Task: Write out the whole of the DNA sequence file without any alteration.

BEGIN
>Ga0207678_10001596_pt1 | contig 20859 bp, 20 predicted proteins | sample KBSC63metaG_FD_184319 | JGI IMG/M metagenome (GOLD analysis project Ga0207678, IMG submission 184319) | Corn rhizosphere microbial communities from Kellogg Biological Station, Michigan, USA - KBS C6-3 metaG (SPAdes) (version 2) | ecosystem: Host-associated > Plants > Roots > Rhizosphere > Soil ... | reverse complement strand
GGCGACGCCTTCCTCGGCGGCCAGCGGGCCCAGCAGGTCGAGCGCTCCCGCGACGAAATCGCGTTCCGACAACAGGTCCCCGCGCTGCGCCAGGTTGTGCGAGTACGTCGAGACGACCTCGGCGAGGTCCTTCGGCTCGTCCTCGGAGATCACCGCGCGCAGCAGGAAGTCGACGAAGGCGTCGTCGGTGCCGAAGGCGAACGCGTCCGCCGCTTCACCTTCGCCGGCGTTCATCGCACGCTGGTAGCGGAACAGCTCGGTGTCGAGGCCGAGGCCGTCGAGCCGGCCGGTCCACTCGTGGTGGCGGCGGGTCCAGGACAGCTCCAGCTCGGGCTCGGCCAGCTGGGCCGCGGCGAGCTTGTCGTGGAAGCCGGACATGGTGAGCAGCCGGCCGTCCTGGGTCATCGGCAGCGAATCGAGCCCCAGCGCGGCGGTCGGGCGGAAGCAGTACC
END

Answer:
>Ga0207678_10001596_pt1 | contig 20859 bp, 20 predicted proteins | sample KBSC63metaG_FD_184319 | JGI IMG/M metagenome (GOLD analysis project Ga0207678, IMG submission 184319) | Corn rhizosphere microbial communities from Kellogg Biological Station, Michigan, USA - KBS C6-3 metaG (SPAdes) (version 2) | ecosystem: Host-associated > Plants > Roots > Rhizosphere > Soil ... | reverse complement strand
GGCGACGCCTTCCTCGGCGGCCAGCGGGCCCAGCAGGTCGAGCGCTCCCGCGACGAAATCGCGTTCCGACAACAGGTCCCCGCGCTGCGCCAGGTTGTGCGAGTACGTCGAGACGACCTCGGCGAGGTCCTTCGGCTCGTCCTCGGAGATCACCGCGCGCAGCAGGAAGTCGACGAAGGCGTCGTCGGTGCCGAAGGCGAACGCGTCCGCCGCTTCACCTTCGCCGGCGTTCATCGCACGCTGGTAGCGGAACAGCTCGGTGTCGAGGCCGAGGCCGTCGAGCCGGCCGGTCCACTCGTGGTGGCGGCGGGTCCAGGACAGCTCCAGCTCGGGCTCGGCCAGCTGGGCCGCGGCGAGCTTGTCGTGGAAGCCGGACATGGTGAGCAGCCGGCCGTCCTGGGTCATCGGCAGCGAATCGAGCCCCAGCGCGGCGGTCGGGCGGAAGCAGTACC